Dental Cavities: How your diet affect your teeth?

After much analysis, the well-established dentists in Adliswil come to the conclusion that dental cavities cause due to the diet. That is diet is directly proportional to the cavity. Dental decay caused by:

  1. Plaque bacteria
  2. Sticky foods
  3. A sugar-rich diet or acidic acid

Plaque Bacteria:

Plaque is a complex community of bacteria appearing as a sticky, tooth- coloured film that grows on our teeth every day. To flourish and grow, the plaque bacteria require food in the form of sugar. or more specifically, carbohydrates. When the bacteria are exposed to carbohydrates they are able to convert the sugars from the foods and drinks you consume into acid. It is responsible for the acid that attacks the teeth, making them weak and breaking them down and starting the decay process. Dentists in Adliswil (zahnarzt adliswil)says, it’s important to remove plaque bacteria through good oral hygiene and a good diet.

Sticky foods:

Foods that are sticky are more likely to stay on your teeth for longer. The obvious culprits include chewy lollipops such as roll-ups and mint candies. However, even some things that sound healthy- like dried fruits and honey- can stick to the teeth for some long time, increasing the risk for dental decay. Instead of snacking on dried forms of fruit, reach for fresh fruit varieties or confine these foods to meal times.

It’s not all bad news. There are many foods (and pure juices made from these) that are recommended to reduce the risk of dental cavities and erosion. These include:

  • Fresh fruits and vegetables such as carrots, apples, celery and cucumber
  • Nuts and legumes
  • Dairy foods, including cheese, low-fat & low-sugar yoghurt and plain milk
  • Eggs
  • White and red meat
  • Seafood.

                                                                 Image source:  Pixabay

Sugary and acidic foods:

Our mouth is the gateway for food and nutrients to enter our bodies. What and how often we eat and drink can affect not only the health of our body but also that of our mouth which is an important part of our body. It is important to have a healthy, balanced and varied diet, but it is also important to know that some foods and drinks are fewer teeth- friendly than others.

When sugary and acidic foods and also the drinks are consumed, not only is acid produced by plaque bacteria but the mouth will shift to some more acidic surroundings with an increased pH level. A sugary and acidic environment is the perfect environment for plaque bacteria to survive. Saliva plays a vital role in cleansing food from the teeth and bringing the pH level back to normal. It takes the saliva around half an hour to buffer the mouth back to a normal, non-acidic and safe level.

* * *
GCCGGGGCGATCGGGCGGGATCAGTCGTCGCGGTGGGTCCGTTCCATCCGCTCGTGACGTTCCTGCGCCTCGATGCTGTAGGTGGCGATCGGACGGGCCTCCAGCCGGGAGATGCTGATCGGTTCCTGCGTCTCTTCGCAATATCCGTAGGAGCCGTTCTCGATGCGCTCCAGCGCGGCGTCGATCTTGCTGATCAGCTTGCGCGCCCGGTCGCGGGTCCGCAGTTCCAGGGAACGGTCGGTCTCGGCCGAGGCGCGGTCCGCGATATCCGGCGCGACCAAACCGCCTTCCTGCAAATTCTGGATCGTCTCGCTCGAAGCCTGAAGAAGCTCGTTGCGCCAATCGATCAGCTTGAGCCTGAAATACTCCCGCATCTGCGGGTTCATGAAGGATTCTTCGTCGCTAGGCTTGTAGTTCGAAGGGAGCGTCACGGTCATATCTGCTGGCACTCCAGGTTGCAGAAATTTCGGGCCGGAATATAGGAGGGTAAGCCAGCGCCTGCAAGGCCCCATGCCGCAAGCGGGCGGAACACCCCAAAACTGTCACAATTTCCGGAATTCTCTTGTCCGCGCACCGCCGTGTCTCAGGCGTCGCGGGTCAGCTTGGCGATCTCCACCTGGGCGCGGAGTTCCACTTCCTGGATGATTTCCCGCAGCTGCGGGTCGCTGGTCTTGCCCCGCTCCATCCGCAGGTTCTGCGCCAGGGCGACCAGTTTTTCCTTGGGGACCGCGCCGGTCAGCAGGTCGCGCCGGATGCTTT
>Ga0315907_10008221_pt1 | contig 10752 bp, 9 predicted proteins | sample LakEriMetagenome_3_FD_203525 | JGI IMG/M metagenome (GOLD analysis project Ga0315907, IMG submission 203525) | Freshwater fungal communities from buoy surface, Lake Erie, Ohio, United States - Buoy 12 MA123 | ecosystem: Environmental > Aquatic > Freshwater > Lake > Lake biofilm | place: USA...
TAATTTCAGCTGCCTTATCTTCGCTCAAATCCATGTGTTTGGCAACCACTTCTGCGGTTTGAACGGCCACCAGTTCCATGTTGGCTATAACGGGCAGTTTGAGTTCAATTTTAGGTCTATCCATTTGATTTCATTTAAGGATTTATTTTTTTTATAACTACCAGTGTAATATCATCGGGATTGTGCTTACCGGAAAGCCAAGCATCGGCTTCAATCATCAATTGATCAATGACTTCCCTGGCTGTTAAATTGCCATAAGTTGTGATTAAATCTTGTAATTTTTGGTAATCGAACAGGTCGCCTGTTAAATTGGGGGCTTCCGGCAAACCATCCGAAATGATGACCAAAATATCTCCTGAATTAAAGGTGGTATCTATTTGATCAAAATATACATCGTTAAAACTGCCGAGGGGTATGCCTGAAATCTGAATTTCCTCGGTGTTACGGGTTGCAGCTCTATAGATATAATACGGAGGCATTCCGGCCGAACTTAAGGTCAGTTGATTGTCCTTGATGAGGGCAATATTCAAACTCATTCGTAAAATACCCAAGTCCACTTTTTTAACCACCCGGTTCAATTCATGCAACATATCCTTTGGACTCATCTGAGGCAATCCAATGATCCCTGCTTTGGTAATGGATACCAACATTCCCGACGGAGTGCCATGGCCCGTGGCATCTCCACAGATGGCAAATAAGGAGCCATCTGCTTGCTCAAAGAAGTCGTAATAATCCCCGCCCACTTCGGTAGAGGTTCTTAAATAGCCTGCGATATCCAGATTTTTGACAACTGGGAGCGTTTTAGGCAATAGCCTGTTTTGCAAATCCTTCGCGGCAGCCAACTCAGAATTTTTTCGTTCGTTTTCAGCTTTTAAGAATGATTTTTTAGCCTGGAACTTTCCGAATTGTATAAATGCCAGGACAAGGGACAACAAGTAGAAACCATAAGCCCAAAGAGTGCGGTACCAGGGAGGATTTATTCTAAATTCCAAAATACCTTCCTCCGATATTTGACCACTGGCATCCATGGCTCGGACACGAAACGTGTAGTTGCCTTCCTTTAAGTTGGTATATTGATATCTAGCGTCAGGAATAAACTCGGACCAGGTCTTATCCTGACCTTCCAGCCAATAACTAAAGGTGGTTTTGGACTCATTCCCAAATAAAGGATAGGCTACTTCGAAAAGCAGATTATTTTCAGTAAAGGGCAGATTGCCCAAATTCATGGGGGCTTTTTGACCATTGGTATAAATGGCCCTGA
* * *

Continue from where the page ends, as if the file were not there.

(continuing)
It is well-understood things like fizzy drinks and chocolates are bad for health and teeth. These foods and drinks contain sugar. Sugar propels the plaque bacteria acids that will break down the teeth and lead to dental cavities. Most foods and drinks contain different forms of sugar, it is how we consume them, and how often that is most important. Lollipops chocolates and candies even the packed chips these all contain added and processed sugar. Soft drinks, fruit juices are all high in acidity and sugar. These should be limited.


  • Drink acidic and sugary drinks occasionally.
  • Eat sugar and acidic foods only occasionally. If consuming these foods, try having with the meal.
  • Water is the best solution for every problem. Drink more and more water.
  • Rinse your mouth with water after meals and snacks.
  • Reduce snacks, sugary food, or sticky foods between the meals.
  • Avoid sugar with tea and coffee.
  • Avoid eating before bed, especially sugary foods and sticky foods.

In a nutshell, always have regular dental checkups and cleans with your dentist and dental hygienist and be sure to have a word with dentists to minimize your risks for dental cavities and dental erosion.

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